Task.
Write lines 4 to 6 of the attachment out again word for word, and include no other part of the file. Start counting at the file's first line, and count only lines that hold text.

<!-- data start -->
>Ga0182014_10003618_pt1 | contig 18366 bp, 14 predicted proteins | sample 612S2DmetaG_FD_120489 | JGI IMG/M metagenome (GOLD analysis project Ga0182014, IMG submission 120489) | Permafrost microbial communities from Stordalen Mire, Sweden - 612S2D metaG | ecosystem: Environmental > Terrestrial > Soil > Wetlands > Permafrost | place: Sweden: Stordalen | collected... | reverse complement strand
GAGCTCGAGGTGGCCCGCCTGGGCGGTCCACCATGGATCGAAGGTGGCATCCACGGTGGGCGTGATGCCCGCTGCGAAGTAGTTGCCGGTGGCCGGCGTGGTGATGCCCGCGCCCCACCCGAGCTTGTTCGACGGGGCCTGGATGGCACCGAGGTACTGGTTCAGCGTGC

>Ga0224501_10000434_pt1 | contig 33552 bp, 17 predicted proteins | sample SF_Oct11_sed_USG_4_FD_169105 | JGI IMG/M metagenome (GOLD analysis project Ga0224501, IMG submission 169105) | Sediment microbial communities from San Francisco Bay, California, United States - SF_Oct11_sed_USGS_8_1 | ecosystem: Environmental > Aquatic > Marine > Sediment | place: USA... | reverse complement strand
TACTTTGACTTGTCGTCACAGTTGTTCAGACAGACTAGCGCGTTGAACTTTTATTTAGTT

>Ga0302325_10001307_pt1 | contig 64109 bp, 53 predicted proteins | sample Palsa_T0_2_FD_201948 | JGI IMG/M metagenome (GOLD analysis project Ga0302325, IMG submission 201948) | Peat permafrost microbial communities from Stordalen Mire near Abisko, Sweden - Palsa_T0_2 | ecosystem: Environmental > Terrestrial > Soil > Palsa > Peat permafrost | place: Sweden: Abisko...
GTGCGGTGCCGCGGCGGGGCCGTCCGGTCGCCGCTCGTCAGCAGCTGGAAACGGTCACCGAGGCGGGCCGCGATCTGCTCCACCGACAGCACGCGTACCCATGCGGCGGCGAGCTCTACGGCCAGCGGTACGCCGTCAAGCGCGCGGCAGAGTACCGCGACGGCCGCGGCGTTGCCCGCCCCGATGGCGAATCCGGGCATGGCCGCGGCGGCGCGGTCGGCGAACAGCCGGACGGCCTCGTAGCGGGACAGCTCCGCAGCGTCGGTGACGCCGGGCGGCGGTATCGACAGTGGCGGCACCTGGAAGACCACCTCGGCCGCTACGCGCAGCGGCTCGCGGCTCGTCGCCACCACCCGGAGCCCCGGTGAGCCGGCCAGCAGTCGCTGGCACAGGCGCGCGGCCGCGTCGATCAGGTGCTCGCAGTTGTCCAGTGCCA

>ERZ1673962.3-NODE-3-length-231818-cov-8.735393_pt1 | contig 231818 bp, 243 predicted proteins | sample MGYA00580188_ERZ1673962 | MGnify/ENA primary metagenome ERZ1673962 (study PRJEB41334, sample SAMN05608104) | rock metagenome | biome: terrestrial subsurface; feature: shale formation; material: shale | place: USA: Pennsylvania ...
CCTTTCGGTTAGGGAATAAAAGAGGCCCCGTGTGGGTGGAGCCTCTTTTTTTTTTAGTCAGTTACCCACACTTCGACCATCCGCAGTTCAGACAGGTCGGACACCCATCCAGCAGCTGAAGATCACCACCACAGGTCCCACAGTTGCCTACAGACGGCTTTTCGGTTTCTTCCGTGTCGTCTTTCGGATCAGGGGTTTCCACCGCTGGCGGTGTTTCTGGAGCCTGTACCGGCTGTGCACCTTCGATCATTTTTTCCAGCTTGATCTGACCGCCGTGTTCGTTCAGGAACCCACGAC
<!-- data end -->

TACTTTGACTTGTCGTCACAGTTGTTCAGACAGACTAGCGCGTTGAACTTTTATTTAGTT

>Ga0302325_10001307_pt1 | contig 64109 bp, 53 predicted proteins | sample Palsa_T0_2_FD_201948 | JGI IMG/M metagenome (GOLD analysis project Ga0302325, IMG submission 201948) | Peat permafrost microbial communities from Stordalen Mire near Abisko, Sweden - Palsa_T0_2 | ecosystem: Environmental > Terrestrial > Soil > Palsa > Peat permafrost | place: Sweden: Abisko...
GTGCGGTGCCGCGGCGGGGCCGTCCGGTCGCCGCTCGTCAGCAGCTGGAAACGGTCACCGAGGCGGGCCGCGATCTGCTCCACCGACAGCACGCGTACCCATGCGGCGGCGAGCTCTACGGCCAGCGGTACGCCGTCAAGCGCGCGGCAGAGTACCGCGACGGCCGCGGCGTTGCCCGCCCCGATGGCGAATCCGGGCATGGCCGCGGCGGCGCGGTCGGCGAACAGCCGGACGGCCTCGTAGCGGGACAGCTCCGCAGCGTCGGTGACGCCGGGCGGCGGTATCGACAGTGGCGGCACCTGGAAGACCACCTCGGCCGCTACGCGCAGCGGCTCGCGGCTCGTCGCCACCACCCGGAGCCCCGGTGAGCCGGCCAGCAGTCGCTGGCACAGGCGCGCGGCCGCGTCGATCAGGTGCTCGCAGTTGTCCAGTGCCA